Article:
First of all, the gospel’s fruit reveals the true work of God. As we noted in v3, Paul begins by giving thanks to God, the Father of our Lord Jesus Christ. That’s a unique and purposeful way to speak of God. If God is the Father of the Lord Jesus, then note what that means concerning Jesus’ identity – he is himself the Son of God, fully divine with the Father, sharing the Father’s nature and glory. You see, it’s never far from Paul’s mind in this letter – Jesus Christ is supreme – and even Paul’s thanksgiving to God proclaims that supremacy.

In v4, Paul expresses the reason for his thanksgiving. Notice again what the apostle writes – “We always thank God the Father of our Lord Jesus Christ, when we pray for you, since we heard of your faith in Christ Jesus and of the love that you have for all the saints.” So, as Paul hears about the Colossians, it is the fruit of the gospel in their lives that gets his attention. Faith in Christ Jesus is the saving response to the gospel – a saving response that is brought about by the Spirit through the proclamation of the Word. And from that heart of faith, God’s people respond with love for another. As we come to know God’s love in Christ, we are empowered to love others just as we have been loved by God. This is foundational NT teaching – the gospel’s fruit is two-fold – faith in Christ Jesus, and love for his people.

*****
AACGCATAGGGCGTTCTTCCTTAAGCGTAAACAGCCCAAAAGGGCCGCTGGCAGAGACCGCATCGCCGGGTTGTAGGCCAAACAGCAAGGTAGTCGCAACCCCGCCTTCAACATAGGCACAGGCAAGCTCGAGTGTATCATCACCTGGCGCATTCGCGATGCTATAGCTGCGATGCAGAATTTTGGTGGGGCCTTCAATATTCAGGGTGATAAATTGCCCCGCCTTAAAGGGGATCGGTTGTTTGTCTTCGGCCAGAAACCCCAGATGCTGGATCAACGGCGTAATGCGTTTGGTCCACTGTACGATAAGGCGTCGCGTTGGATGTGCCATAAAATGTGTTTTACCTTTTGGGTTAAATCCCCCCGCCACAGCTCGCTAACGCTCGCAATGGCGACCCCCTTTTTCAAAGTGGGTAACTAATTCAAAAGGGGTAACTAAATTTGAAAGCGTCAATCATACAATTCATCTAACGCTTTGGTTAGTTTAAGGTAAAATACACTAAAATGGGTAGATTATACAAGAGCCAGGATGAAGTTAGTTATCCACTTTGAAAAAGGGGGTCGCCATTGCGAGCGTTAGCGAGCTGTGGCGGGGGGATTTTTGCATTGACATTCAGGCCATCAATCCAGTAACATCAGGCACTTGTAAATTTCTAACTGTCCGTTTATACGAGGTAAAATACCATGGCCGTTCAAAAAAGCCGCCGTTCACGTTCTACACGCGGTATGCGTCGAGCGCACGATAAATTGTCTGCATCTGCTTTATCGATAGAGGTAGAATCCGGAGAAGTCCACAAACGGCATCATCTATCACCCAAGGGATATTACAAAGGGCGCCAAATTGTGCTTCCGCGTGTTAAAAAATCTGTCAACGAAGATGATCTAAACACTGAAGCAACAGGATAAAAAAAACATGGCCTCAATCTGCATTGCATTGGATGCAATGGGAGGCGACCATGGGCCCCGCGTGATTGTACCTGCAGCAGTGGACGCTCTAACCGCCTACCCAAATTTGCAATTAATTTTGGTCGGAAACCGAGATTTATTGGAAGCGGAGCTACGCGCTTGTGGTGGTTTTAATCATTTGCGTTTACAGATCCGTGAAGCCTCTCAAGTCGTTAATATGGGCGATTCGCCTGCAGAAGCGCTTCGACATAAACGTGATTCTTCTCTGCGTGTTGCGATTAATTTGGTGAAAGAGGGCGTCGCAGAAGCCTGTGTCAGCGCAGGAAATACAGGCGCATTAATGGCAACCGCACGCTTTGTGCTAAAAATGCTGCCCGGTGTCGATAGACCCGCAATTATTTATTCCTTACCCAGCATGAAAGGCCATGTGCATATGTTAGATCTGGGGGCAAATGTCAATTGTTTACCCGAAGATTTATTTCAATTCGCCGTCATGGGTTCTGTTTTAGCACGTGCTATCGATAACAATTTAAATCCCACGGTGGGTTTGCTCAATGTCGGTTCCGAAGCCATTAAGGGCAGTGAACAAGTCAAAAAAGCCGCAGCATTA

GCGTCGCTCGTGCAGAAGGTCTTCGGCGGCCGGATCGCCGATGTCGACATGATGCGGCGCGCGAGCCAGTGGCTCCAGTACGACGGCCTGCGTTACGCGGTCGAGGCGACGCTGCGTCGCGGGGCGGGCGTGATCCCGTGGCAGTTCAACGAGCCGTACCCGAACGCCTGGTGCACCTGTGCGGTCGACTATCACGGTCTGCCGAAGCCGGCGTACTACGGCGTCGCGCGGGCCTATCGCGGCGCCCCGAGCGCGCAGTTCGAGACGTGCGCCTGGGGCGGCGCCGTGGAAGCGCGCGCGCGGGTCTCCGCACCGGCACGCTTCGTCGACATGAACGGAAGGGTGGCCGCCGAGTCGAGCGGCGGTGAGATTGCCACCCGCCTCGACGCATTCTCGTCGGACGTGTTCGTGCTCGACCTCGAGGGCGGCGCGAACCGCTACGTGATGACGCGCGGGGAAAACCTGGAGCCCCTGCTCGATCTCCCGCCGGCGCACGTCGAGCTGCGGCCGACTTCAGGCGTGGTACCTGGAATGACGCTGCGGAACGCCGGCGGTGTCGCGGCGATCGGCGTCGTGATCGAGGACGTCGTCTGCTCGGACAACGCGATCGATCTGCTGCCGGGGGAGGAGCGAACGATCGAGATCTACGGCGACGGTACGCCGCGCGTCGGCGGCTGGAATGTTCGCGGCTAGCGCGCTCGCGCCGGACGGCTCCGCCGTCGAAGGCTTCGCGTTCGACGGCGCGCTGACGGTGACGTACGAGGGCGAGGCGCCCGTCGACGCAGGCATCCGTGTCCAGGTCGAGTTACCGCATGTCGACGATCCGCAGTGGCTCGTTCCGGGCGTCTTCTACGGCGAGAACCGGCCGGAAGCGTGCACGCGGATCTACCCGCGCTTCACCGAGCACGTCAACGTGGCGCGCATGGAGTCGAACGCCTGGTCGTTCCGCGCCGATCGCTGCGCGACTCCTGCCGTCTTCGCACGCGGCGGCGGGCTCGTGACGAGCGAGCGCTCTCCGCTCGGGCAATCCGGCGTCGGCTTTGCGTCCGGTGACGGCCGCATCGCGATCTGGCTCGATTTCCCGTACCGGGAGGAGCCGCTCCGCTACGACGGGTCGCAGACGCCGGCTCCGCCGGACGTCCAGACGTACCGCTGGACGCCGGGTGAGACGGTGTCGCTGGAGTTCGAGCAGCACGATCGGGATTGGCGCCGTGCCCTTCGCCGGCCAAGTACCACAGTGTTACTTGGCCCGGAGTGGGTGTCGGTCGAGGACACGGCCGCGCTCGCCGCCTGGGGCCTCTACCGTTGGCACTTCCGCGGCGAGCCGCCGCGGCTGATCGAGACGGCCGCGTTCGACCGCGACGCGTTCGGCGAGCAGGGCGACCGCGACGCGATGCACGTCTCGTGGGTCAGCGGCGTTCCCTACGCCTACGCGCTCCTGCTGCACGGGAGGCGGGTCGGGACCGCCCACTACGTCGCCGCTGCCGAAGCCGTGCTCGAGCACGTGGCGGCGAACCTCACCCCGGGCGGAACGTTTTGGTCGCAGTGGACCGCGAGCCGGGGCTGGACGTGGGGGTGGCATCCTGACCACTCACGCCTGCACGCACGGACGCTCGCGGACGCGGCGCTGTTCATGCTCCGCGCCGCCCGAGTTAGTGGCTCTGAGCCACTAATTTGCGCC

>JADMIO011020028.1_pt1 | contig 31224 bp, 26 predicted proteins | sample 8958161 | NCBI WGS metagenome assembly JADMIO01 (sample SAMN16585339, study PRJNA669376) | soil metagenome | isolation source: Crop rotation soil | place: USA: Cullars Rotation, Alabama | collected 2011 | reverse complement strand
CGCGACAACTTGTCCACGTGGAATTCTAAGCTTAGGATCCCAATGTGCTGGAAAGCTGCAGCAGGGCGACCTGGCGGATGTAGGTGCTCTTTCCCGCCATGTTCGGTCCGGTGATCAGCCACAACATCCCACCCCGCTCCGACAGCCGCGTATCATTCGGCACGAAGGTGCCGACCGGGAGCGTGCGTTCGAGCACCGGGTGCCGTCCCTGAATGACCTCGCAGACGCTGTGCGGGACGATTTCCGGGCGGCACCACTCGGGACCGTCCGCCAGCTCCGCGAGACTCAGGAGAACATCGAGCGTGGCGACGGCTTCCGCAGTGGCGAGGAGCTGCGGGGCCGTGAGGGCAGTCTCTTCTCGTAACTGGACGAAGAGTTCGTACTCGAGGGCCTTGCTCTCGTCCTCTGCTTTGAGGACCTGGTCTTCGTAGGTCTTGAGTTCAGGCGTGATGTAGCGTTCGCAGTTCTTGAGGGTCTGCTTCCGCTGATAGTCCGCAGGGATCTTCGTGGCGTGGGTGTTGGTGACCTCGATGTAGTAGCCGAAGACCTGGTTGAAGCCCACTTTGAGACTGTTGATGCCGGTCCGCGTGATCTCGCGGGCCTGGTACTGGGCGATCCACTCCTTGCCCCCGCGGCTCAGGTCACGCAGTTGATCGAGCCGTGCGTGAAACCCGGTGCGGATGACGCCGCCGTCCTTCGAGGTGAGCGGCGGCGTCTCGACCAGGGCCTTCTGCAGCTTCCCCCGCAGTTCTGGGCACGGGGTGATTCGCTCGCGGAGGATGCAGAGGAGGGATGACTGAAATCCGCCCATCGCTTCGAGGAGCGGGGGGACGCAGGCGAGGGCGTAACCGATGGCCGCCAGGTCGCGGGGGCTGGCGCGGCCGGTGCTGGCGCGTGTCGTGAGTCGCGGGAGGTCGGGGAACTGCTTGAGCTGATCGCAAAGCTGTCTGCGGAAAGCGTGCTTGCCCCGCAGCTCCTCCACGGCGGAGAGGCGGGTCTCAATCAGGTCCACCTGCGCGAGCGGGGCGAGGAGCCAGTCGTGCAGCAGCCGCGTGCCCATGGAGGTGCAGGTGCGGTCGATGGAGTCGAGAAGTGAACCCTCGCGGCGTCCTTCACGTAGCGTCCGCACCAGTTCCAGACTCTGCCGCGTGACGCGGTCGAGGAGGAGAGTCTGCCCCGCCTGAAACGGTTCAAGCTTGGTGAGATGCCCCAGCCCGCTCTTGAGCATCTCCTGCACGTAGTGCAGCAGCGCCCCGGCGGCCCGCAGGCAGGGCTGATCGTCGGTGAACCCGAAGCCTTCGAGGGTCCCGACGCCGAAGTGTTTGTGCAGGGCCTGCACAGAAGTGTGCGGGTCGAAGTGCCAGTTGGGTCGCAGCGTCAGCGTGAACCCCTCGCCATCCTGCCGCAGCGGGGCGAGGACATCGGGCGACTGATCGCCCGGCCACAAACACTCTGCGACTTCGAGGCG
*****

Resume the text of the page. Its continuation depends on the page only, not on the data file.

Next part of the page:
But you’ll notice here in v3 that Paul gives thanks to God for these gospel realities. He does not commend the Colossians for believing in Christ, and he does not applaud them for their brotherly love. Now, is that because Paul thinks the Colossians are insignificant? No, far from it! Rather, Paul understands that these gospel fruits reveal first and foremost the work of God among his people. The gospel’s fruit is not primarily about us, but about the God who produces that fruit in us. It is God who graciously grants his people faith in Christ through the preaching of the gospel, and it is God who enables his people to love one another in response to the gospel. And that’s why Paul begins as he does. He gives thanks to God because the Colossians’ faith and love are God’s work, brought about by God’s grace, through the preaching of God’s gospel.